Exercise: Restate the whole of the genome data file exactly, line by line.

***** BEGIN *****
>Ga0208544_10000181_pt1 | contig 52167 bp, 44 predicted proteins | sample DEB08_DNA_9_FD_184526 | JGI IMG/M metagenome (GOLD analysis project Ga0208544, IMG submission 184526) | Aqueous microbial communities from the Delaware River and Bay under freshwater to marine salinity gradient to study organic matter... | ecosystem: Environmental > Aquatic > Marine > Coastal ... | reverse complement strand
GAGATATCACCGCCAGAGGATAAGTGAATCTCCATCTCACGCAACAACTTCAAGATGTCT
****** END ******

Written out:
>Ga0208544_10000181_pt1 | contig 52167 bp, 44 predicted proteins | sample DEB08_DNA_9_FD_184526 | JGI IMG/M metagenome (GOLD analysis project Ga0208544, IMG submission 184526) | Aqueous microbial communities from the Delaware River and Bay under freshwater to marine salinity gradient to study organic matter... | ecosystem: Environmental > Aquatic > Marine > Coastal ... | reverse complement strand
GAGATATCACCGCCAGAGGATAAGTGAATCTCCATCTCACGCAACAACTTCAAGATGTCT